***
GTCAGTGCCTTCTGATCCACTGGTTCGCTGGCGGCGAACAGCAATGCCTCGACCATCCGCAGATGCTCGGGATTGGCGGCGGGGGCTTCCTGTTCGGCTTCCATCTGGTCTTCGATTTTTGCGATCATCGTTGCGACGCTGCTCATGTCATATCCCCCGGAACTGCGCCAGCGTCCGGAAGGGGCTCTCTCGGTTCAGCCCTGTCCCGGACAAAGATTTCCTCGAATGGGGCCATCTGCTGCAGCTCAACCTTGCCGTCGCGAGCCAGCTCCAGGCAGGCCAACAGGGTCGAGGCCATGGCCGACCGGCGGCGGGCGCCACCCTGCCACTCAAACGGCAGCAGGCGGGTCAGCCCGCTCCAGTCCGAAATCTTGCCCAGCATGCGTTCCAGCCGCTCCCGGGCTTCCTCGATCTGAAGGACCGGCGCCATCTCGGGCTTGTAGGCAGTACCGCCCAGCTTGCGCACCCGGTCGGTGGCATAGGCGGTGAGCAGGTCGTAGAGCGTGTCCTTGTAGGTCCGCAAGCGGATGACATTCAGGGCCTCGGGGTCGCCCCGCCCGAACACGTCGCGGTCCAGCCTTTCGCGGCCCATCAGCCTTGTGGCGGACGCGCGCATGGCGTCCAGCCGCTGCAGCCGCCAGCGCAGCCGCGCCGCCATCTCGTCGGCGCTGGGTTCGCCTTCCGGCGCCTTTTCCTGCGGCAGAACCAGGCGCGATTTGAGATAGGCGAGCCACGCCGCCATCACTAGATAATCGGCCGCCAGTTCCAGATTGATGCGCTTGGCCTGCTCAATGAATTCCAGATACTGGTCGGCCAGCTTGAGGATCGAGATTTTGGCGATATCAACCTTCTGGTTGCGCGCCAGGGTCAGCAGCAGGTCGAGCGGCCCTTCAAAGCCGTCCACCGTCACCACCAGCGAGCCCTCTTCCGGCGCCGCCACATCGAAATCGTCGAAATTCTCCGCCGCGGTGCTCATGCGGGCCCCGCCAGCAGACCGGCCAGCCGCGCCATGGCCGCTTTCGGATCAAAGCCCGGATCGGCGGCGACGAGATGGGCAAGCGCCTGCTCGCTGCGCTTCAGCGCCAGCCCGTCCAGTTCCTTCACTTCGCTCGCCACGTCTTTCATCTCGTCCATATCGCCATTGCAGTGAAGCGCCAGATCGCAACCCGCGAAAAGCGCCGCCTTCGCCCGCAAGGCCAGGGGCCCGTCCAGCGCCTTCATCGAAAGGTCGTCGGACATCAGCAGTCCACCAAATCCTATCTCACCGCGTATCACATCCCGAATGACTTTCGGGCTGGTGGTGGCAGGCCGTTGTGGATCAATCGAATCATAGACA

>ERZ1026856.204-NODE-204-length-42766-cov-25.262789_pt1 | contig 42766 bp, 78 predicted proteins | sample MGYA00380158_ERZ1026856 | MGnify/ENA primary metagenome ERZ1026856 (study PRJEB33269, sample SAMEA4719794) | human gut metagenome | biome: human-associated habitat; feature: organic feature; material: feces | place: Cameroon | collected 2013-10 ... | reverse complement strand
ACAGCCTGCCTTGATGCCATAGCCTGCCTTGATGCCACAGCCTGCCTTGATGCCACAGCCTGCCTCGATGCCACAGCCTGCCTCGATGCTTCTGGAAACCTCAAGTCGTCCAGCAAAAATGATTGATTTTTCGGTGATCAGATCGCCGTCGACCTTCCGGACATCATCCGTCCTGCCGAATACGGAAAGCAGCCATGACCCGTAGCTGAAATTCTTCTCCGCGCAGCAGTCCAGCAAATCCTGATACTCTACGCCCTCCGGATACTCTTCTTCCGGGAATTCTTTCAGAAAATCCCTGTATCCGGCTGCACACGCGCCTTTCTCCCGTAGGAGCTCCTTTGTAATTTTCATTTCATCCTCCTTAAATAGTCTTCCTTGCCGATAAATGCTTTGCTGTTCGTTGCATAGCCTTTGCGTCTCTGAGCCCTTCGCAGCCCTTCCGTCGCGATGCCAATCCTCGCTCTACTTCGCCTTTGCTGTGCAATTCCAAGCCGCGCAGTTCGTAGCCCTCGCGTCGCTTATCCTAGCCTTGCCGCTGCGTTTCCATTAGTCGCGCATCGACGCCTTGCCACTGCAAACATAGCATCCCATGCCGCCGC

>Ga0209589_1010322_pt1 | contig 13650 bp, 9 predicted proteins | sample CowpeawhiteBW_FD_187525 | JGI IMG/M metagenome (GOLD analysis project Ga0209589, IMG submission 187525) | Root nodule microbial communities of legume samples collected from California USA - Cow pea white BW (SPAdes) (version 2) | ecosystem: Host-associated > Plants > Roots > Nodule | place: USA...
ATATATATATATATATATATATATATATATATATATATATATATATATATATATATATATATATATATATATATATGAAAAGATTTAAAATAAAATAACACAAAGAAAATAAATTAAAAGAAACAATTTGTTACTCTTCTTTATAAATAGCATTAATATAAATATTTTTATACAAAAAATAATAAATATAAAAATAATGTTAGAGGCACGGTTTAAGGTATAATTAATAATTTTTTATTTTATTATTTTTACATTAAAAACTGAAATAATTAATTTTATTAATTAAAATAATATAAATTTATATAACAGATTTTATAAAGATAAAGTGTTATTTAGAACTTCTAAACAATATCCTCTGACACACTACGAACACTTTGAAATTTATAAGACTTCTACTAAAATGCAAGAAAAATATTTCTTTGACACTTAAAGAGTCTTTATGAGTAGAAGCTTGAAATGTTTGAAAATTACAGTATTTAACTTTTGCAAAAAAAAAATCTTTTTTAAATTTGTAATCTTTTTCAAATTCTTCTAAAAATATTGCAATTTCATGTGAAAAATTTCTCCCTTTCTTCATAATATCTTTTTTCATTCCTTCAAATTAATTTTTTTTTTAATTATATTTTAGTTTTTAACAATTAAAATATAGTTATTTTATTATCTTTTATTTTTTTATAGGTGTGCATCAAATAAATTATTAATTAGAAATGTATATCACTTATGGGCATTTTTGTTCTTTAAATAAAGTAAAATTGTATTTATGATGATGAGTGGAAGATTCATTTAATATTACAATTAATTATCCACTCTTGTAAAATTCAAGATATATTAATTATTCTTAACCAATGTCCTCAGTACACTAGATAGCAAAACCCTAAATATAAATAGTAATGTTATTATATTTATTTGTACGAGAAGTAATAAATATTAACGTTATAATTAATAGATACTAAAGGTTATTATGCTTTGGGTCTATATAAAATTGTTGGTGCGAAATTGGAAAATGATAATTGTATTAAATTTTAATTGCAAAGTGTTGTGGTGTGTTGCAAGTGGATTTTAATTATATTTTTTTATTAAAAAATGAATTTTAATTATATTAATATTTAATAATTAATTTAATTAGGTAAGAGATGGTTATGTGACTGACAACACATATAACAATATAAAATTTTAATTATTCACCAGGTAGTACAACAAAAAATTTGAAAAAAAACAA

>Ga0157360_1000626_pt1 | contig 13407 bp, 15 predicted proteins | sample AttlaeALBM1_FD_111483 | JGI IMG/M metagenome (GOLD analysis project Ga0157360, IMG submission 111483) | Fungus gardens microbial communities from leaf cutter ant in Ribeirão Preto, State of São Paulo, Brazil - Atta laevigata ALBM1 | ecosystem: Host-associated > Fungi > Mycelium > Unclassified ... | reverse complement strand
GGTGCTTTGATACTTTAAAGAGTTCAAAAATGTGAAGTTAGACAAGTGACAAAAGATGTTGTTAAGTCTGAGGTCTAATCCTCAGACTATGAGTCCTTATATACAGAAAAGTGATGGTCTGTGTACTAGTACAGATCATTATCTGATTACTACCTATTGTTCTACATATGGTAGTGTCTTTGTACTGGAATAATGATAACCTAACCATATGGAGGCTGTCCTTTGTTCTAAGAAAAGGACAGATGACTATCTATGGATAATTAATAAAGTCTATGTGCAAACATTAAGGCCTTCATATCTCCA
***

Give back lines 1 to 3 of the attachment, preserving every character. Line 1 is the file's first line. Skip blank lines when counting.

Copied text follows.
GTCAGTGCCTTCTGATCCACTGGTTCGCTGGCGGCGAACAGCAATGCCTCGACCATCCGCAGATGCTCGGGATTGGCGGCGGGGGCTTCCTGTTCGGCTTCCATCTGGTCTTCGATTTTTGCGATCATCGTTGCGACGCTGCTCATGTCATATCCCCCGGAACTGCGCCAGCGTCCGGAAGGGGCTCTCTCGGTTCAGCCCTGTCCCGGACAAAGATTTCCTCGAATGGGGCCATCTGCTGCAGCTCAACCTTGCCGTCGCGAGCCAGCTCCAGGCAGGCCAACAGGGTCGAGGCCATGGCCGACCGGCGGCGGGCGCCACCCTGCCACTCAAACGGCAGCAGGCGGGTCAGCCCGCTCCAGTCCGAAATCTTGCCCAGCATGCGTTCCAGCCGCTCCCGGGCTTCCTCGATCTGAAGGACCGGCGCCATCTCGGGCTTGTAGGCAGTACCGCCCAGCTTGCGCACCCGGTCGGTGGCATAGGCGGTGAGCAGGTCGTAGAGCGTGTCCTTGTAGGTCCGCAAGCGGATGACATTCAGGGCCTCGGGGTCGCCCCGCCCGAACACGTCGCGGTCCAGCCTTTCGCGGCCCATCAGCCTTGTGGCGGACGCGCGCATGGCGTCCAGCCGCTGCAGCCGCCAGCGCAGCCGCGCCGCCATCTCGTCGGCGCTGGGTTCGCCTTCCGGCGCCTTTTCCTGCGGCAGAACCAGGCGCGATTTGAGATAGGCGAGCCACGCCGCCATCACTAGATAATCGGCCGCCAGTTCCAGATTGATGCGCTTGGCCTGCTCAATGAATTCCAGATACTGGTCGGCCAGCTTGAGGATCGAGATTTTGGCGATATCAACCTTCTGGTTGCGCGCCAGGGTCAGCAGCAGGTCGAGCGGCCCTTCAAAGCCGTCCACCGTCACCACCAGCGAGCCCTCTTCCGGCGCCGCCACATCGAAATCGTCGAAATTCTCCGCCGCGGTGCTCATGCGGGCCCCGCCAGCAGACCGGCCAGCCGCGCCATGGCCGCTTTCGGATCAAAGCCCGGATCGGCGGCGACGAGATGGGCAAGCGCCTGCTCGCTGCGCTTCAGCGCCAGCCCGTCCAGTTCCTTCACTTCGCTCGCCACGTCTTTCATCTCGTCCATATCGCCATTGCAGTGAAGCGCCAGATCGCAACCCGCGAAAAGCGCCGCCTTCGCCCGCAAGGCCAGGGGCCCGTCCAGCGCCTTCATCGAAAGGTCGTCGGACATCAGCAGTCCACCAAATCCTATCTCACCGCGTATCACATCCCGAATGACTTTCGGGCTGGTGGTGGCAGGCCGTTGTGGATCAATCGAATCATAGACA

>ERZ1026856.204-NODE-204-length-42766-cov-25.262789_pt1 | contig 42766 bp, 78 predicted proteins | sample MGYA00380158_ERZ1026856 | MGnify/ENA primary metagenome ERZ1026856 (study PRJEB33269, sample SAMEA4719794) | human gut metagenome | biome: human-associated habitat; feature: organic feature; material: feces | place: Cameroon | collected 2013-10 ... | reverse complement strand
ACAGCCTGCCTTGATGCCATAGCCTGCCTTGATGCCACAGCCTGCCTTGATGCCACAGCCTGCCTCGATGCCACAGCCTGCCTCGATGCTTCTGGAAACCTCAAGTCGTCCAGCAAAAATGATTGATTTTTCGGTGATCAGATCGCCGTCGACCTTCCGGACATCATCCGTCCTGCCGAATACGGAAAGCAGCCATGACCCGTAGCTGAAATTCTTCTCCGCGCAGCAGTCCAGCAAATCCTGATACTCTACGCCCTCCGGATACTCTTCTTCCGGGAATTCTTTCAGAAAATCCCTGTATCCGGCTGCACACGCGCCTTTCTCCCGTAGGAGCTCCTTTGTAATTTTCATTTCATCCTCCTTAAATAGTCTTCCTTGCCGATAAATGCTTTGCTGTTCGTTGCATAGCCTTTGCGTCTCTGAGCCCTTCGCAGCCCTTCCGTCGCGATGCCAATCCTCGCTCTACTTCGCCTTTGCTGTGCAATTCCAAGCCGCGCAGTTCGTAGCCCTCGCGTCGCTTATCCTAGCCTTGCCGCTGCGTTTCCATTAGTCGCGCATCGACGCCTTGCCACTGCAAACATAGCATCCCATGCCGCCGC